I am interested in cultivating a close relationship between computational practice and the stuff of reality (utilizing some of the dynamics of a microworld (Papert, 1980)). Minecraft seems like a promising context for this research, as it is a digital world which is already the context of rich authentic youth activity, while also being highly-scriptable. I hope to help bootstrap a youth culture in which collaboratively changing the conditions of reality is part of everyday activity. There have been numerous projects exploring criticality with attention to material infrastructure, as well as numerous educational studies using Minecraft, but none that I cound find using Minecraft toward critical ends. Gutiérrez, Becker, Espinoza, Cortes, Cortez, Lizárraga, Rivero, Villegas, & Yin (2019) document how youth challenge the contextual framing of video games, using this as a model of reframing "real world" oppression. Proctor and Blikstein's (2019) critical discourse models with interactive storytelling similarly encourage youth to write, share, critique, and discuss interactive stories with simulate social realities. Lynch (2019) proposes subscreenic literacies as a way of extending English/Language Arts (ELA) education to consider the computational processes "below the screen." Lee and Garcia (2014) extend longstanding ELA critical commitment into comptuational and multimodal composition. Perhaps most directly, Ryoo, Tanksley, Estrada, and Margolis (2020) document how high-school CS students use computating to challenge marginalization and opporession within their high schools. Meanwhile, the existing literature on Minecraft centers conventional cognitive learning goals aligned with computer science, as well as sociocultural learning. Ellison, Evans, and Pike (2016) explore learning in Minecraft from the perspective of teachers and parents seeking to understand and support children. Dezuanni (2018) considers youth Minecraft play from the perspective of media literacy, arguing that Minecraft's materiality is inadequately captured by traditional theories of media literacy. He analyzes Minecraft activity using socio-material and performative literacy theories, which could nicely-complement my own focus on computation.


Gutiérrez, K. D., Becker, B. L. C., Espinoza, M. L., Cortes, K. L., Cortez, A., Lizárraga, J. R., Rivero, E., Villegas, K., & Yin, P. (2019). Youth as historical actors in the production of possible futures. Mind, Culture, and Activity, 1–18.

Lynch, T. L. (2019). Electrical Evocations: Computer Science, the Teaching of Literature, and the Future of English Education. English Education, 24.

Shaw, M., & Kafai, Y. (2020, June 20). Charting the Identity Turn in K-12 Computer Science Education: Developing More Inclusive Learning Pathways for Identity. International Conference of the Learning Sciences, Nashville, US. (Conference cancelled).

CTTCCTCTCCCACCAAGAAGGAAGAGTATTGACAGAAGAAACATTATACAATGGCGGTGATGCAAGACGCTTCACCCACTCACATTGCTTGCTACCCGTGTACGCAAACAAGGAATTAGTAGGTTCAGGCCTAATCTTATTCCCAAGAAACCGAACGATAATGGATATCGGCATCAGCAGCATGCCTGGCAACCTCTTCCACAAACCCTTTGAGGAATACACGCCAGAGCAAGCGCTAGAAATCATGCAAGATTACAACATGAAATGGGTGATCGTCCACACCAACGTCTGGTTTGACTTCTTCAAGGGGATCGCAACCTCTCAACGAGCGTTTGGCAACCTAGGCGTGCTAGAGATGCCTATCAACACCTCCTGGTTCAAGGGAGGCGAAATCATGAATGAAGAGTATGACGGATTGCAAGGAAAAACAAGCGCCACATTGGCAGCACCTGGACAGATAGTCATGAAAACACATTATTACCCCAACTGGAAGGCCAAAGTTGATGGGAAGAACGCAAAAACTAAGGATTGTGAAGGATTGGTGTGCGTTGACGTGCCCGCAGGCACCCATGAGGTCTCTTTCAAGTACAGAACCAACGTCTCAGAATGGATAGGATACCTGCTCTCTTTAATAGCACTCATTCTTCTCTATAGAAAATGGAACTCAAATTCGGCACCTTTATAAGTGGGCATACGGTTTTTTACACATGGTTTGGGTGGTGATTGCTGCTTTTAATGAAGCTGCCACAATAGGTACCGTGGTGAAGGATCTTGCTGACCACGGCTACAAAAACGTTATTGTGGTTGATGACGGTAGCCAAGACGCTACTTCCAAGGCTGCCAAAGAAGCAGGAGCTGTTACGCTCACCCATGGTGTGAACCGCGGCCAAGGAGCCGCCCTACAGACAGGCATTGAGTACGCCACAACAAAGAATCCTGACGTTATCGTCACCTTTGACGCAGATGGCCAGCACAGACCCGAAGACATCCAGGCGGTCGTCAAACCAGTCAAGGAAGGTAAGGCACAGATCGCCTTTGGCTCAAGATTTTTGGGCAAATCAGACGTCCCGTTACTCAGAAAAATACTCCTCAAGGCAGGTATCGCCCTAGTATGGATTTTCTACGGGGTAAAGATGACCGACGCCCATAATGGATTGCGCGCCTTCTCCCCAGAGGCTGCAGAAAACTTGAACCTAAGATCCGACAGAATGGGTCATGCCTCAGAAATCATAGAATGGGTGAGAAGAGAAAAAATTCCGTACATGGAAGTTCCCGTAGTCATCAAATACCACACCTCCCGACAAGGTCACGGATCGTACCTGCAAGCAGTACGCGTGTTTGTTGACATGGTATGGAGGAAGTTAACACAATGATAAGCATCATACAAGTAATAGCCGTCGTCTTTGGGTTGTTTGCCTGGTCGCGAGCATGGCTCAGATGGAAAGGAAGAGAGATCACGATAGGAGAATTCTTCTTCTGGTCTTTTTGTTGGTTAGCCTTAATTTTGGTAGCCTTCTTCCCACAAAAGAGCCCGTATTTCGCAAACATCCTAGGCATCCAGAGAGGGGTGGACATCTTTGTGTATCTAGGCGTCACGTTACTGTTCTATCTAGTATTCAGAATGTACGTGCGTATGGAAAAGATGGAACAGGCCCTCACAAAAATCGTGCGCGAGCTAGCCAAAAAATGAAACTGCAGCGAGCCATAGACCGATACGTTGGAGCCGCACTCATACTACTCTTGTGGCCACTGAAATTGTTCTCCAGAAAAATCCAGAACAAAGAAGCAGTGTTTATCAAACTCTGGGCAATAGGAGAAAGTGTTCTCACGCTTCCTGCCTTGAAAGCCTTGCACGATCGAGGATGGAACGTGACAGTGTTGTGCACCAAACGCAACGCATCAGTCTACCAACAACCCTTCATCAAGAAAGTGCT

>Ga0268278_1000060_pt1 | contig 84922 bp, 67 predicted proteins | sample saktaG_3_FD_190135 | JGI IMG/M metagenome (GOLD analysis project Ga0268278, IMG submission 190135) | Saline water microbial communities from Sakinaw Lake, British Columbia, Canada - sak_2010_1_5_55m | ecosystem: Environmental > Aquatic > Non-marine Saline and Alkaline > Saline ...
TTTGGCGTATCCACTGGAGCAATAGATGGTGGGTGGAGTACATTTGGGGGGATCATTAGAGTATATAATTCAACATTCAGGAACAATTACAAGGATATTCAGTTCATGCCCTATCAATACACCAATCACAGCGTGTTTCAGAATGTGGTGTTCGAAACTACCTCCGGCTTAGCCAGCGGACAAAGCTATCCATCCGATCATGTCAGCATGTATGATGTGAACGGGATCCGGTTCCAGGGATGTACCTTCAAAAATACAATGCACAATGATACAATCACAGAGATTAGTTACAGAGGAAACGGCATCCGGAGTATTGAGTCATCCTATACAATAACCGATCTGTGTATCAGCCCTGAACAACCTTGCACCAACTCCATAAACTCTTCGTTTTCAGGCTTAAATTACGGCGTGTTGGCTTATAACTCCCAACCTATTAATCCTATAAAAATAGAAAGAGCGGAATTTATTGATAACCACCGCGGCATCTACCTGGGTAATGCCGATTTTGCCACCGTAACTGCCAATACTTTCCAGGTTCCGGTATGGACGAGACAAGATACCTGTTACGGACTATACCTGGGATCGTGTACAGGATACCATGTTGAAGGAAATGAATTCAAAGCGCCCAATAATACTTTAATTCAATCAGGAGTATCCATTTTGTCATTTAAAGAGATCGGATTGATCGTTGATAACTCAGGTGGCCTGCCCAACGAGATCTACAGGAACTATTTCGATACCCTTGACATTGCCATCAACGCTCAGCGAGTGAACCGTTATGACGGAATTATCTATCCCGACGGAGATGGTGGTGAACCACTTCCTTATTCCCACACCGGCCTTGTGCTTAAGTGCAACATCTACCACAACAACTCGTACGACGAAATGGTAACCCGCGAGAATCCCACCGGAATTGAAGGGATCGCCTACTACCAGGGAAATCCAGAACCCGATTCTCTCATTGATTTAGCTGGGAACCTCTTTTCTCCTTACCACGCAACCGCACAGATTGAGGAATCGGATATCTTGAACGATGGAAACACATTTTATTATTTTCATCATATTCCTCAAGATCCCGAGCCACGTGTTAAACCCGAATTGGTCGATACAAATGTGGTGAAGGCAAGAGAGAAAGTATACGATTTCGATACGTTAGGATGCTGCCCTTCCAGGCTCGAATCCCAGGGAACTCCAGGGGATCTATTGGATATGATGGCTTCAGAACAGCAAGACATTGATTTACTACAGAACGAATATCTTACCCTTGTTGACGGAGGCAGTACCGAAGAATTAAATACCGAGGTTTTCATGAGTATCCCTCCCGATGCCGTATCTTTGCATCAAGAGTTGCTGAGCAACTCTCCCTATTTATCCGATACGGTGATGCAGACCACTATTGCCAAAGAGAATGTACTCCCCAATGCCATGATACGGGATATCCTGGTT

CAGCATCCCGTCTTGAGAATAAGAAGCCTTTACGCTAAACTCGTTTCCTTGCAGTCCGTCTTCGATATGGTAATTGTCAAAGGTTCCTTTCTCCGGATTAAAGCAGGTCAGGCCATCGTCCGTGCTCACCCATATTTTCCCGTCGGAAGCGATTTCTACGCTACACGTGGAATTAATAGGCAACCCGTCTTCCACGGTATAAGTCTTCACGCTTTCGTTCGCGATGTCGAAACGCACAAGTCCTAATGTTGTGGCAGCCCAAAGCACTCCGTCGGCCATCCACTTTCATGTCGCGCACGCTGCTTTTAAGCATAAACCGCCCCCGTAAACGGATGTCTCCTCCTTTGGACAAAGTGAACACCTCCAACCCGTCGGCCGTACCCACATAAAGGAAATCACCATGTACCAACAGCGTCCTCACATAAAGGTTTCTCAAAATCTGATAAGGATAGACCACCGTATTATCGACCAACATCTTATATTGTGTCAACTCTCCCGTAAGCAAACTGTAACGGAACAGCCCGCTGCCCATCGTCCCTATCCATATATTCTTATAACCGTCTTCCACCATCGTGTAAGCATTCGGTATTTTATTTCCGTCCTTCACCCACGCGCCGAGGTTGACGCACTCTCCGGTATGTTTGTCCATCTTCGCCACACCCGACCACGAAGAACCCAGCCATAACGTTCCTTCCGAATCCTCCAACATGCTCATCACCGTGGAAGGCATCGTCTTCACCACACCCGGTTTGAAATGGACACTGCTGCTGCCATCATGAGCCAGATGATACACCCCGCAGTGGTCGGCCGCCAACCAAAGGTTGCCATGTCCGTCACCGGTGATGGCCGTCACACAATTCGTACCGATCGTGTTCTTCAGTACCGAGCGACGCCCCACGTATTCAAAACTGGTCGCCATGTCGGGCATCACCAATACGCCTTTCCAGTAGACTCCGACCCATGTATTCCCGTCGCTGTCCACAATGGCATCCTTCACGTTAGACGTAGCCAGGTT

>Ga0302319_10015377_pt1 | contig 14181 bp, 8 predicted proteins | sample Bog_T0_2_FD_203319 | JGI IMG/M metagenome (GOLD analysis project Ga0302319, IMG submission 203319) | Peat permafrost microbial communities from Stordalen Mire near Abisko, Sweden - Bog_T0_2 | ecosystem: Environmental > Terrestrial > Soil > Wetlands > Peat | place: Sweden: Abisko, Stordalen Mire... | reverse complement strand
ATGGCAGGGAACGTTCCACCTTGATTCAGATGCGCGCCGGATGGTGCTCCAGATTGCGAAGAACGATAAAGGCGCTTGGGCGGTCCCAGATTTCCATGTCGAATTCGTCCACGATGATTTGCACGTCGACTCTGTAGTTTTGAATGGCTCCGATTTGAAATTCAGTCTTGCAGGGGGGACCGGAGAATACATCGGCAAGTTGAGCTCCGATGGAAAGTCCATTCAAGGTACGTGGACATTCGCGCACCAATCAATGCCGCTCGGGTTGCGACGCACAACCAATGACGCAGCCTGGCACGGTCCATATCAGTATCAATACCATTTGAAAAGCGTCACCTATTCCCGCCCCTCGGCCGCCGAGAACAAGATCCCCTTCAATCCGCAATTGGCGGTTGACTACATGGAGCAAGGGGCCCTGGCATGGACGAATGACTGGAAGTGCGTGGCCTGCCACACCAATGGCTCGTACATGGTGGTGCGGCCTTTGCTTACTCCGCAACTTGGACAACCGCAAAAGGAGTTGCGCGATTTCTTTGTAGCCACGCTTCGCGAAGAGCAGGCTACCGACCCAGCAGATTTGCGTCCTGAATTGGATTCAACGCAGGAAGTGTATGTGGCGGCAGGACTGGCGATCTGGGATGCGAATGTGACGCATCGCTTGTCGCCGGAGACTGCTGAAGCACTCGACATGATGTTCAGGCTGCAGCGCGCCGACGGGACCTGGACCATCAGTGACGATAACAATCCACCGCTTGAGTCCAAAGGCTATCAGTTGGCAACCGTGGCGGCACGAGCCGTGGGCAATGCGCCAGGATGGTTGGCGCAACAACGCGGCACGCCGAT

diSessa, A. A. (2001). Changing minds: Computers, learning, and literacy. Mit Press.

Kafai, Y., Proctor, C., & Lui, D. (2019). From theory bias to theory dialogue: Embracing cognitive, situated and critical framings of computational thinking for K-12 CS education. Proceedings of the 2019 ACM Conference on International Computing Education Research.

Proctor, C., & Blikstein, P. (2019). Unfold Studio: Supporting critical literacies of text & code. Information and Learning Science, 1(2).

Proctor, C. (2020). Supporting Critical Computational Literacies Through Interactive Storytelling. [Doctoral dissertation]. Stanford University.

Ryoo, J. J., Tanksley, T., Estrada, C., & Margolis, J. (2020). Take space, make space: How students use computer science to disrupt and resist marginalization in schools. Computer Science Education, 30(3), 337–361.

Lee, C. H., & Garcia, A. D. (2014). “I Want Them to Feel the Fear…”: Critical Computational Literacy as the New Multimodal Composition. In R. E. Ferdig & K. E. Pytash (Eds.), Exploring Multimodal Composition and Digital Writing (pp. 364–378). Information Science Reference.

Ellison, T. L. (2016). Minecraft, Teachers, Parents, and Learning: What They Need to Know and Understand. School Community Journal, 26(2), 25–43.

Vakil, S. (2018). Ethics, Identity, and Political Vision: Toward a Justice-Centered Approach to Equity in Computer Science Education. Harvard Educational Review, 88(1), 26–52.

Vakil, S. (2020). “I’ve Always Been Scared That Someday I’m Going to Sell Out”: Exploring the relationship between Political Identity and Learning in Computer Science Education. Cognition and Instruction, 38(2), 87–115.